Consuming Nature: Antarctica, Penguins and Pollution

Article excerpt

Abstract

Non-smokers' responses towards smokers on an Antarctic cruise provide the narrative thread against which broader environmental issues and passenger behaviour are debated. The study, conducted over a two-week period in 2009, applies auto-ethnography in examining contradictory tourist and crew behaviour with regard to the ship's internal and external environments. The ways in which designated smoking areas functioned to exclude the majority of passengers from common spaces, is examined. Simultaneously, the narrative takes the reader on a journey of how the study of responses to smoking gained in momentum as it began to address much broader issues of environmental degradation, environmental law and sustainable tourism.

Keywords: Antarctica, auto-ethnography, environmental impact, smoking, tourism

Introduction

My story is about travel, pollution and struggle. The struggle concerned attempts by a group of non-smoking passengers on the Marco Polo liner to secure for themselves relatively unpolluted spaces during their voyage to the Antarctic in January 2009. Marco Polo, the man, offers the metaphorical backdrop to the analysis which addresses the following questions:

1. Why do tourists looking for Eden despoil their own habitat?

2. How is this Antarctic Eden imaged?

3. Whose interests did the ship's smoking policy serve?

4. What is the relationship between consuming nature and consumption?

Marco Polo: a metaphor of our journey

Marco Polo, a Venetian explorer, was a legend in his own lifetime. Born in 1254, he began his travels at the age of 17 with his father and uncle (Edwards 2001a). The Polos embarked on an odyssey through the 'Silk Road' between the East and West (Brotton 2003: 1). He opened trade between Europe and the East, and once spent 24 years on a single exploration (Edwards 2001a). The Polos' adventures spanned China, Iran, Japan, Afghanistan, Sumatra, Sri Lanka, Indonesia and the Persian Gulf region. He was the first to write of these unexplored places in his book, Description of the worm (Edwards 2001b). Many, however, remain sceptical of his descriptions, alleging exaggeration or romanticisation (Edwards 2001a). Nevertheless, the immense knowledge Marco acquired through his adventures was eventually used by the West to develop maps of the East (Edwards 2001b). These journeys exerted immense impact on European culture, having hybridised Western with Eastern influences (Brotton 2003: 1). (1) Marco thus remains a legend some 800 years later. The liner of the same name, once owned by Norwegian Cruise Lines, symbolises this traveller--someone who is associated with exploration, knowledge and learning.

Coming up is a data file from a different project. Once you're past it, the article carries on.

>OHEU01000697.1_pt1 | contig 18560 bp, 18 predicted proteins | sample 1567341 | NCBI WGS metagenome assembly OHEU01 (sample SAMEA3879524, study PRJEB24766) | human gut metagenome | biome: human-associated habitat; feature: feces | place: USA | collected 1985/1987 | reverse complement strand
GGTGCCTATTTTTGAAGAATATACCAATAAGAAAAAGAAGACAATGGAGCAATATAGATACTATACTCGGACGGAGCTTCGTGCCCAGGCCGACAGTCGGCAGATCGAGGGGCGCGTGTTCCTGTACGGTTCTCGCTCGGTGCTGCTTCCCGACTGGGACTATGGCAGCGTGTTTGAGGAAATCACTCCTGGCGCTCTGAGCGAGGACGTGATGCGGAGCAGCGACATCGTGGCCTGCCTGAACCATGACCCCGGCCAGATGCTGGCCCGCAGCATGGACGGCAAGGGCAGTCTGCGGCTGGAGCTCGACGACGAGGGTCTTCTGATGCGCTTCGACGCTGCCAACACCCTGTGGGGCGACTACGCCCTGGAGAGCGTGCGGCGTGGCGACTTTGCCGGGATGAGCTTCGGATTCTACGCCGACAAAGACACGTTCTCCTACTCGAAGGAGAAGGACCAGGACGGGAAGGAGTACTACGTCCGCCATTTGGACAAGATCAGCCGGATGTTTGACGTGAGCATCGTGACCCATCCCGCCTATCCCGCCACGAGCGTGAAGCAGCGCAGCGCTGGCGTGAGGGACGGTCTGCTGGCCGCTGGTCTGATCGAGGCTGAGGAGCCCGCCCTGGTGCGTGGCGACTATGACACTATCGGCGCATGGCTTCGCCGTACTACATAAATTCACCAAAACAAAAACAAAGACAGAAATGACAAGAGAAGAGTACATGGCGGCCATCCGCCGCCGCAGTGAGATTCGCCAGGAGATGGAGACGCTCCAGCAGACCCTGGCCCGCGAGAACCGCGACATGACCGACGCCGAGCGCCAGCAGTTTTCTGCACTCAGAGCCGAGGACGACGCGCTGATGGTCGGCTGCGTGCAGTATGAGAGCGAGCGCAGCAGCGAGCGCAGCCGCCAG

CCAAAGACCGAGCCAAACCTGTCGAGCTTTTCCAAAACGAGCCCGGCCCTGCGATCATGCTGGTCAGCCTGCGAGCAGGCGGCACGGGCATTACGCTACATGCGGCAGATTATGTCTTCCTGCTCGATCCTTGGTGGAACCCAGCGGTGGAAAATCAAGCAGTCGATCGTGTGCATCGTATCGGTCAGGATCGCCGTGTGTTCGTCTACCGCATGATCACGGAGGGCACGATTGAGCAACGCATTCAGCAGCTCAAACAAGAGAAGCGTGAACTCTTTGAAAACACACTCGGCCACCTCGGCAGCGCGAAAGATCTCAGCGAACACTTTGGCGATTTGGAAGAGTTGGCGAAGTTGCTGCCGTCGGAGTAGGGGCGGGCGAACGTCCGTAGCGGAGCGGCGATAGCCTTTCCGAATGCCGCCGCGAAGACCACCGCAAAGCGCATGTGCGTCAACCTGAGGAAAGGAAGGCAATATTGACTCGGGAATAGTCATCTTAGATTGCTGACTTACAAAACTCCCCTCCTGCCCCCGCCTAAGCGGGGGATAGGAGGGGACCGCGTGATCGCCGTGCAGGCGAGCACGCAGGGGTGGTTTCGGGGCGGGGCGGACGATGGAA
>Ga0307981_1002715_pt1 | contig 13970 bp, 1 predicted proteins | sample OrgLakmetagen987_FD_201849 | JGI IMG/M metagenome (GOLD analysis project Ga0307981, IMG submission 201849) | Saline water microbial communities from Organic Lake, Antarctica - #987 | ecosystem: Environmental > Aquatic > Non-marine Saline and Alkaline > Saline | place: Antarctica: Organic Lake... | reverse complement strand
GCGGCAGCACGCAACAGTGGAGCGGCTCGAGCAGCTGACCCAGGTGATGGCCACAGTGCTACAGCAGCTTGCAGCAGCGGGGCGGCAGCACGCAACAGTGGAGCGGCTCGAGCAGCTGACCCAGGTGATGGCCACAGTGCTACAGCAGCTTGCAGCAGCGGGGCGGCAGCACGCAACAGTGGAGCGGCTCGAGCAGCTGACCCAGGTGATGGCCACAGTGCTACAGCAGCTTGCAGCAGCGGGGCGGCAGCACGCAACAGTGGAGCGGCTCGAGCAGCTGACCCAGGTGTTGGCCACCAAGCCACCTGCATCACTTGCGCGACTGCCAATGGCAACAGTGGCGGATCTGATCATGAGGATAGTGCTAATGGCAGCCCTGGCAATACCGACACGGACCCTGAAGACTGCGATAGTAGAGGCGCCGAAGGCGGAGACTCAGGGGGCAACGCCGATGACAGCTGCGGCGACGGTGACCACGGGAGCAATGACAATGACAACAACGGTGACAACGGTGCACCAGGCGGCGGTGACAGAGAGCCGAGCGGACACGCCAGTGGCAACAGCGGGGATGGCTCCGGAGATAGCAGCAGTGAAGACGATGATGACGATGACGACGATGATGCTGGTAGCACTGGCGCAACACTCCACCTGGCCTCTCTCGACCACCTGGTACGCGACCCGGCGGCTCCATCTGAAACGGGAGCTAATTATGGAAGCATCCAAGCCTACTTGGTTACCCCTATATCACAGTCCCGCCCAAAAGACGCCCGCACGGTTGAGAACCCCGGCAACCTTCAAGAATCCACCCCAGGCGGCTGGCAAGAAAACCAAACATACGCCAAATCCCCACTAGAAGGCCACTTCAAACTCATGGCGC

The Marco Polo started life as a Russian supply ship, baptised Alexandr Pushkin, sailing the Baltic before being lengthened and refitted as a passenger ship. In 1991 the ship was sold by the Far Eastern Shipping Co. of Vladivostok to the British-based Shipping & General Ltd. In 2009 the ship sailed under the banner of Transocean Tours, a German cruise operator, which bought it from Orient Lines in March 2008 (Mercopress.com 2008).

My son, Damien, and I were passengers on the ship in the Arctic Circle in January 2009, when Shackleton's descendants reached the pole 97 years after he had failed, after 497 days on the ice between 1914 and 1917. In 2009, Henry Worsley, Will Gow and Henry Adams hauled sledges 900 kilometres over the ice in average temperatures of-52[degrees] (Matrix Shackleton Centenary Expedition 2009). In contrast, the other Marco Polo passengers and I were living a luxurious life onboard, where a freezing winter (or summer) on the ice was not on the itinerary. I wondered whether Worsley et al. had stocked up on clothing offered by the Shackleton retail boutique in Santiago, advertised in the in-flight magazine, in/Eero, that I had read en route.

We were surrounded by whales, penguins, seals, fish, copepods, sea birds and krill, a key species in the food chain. …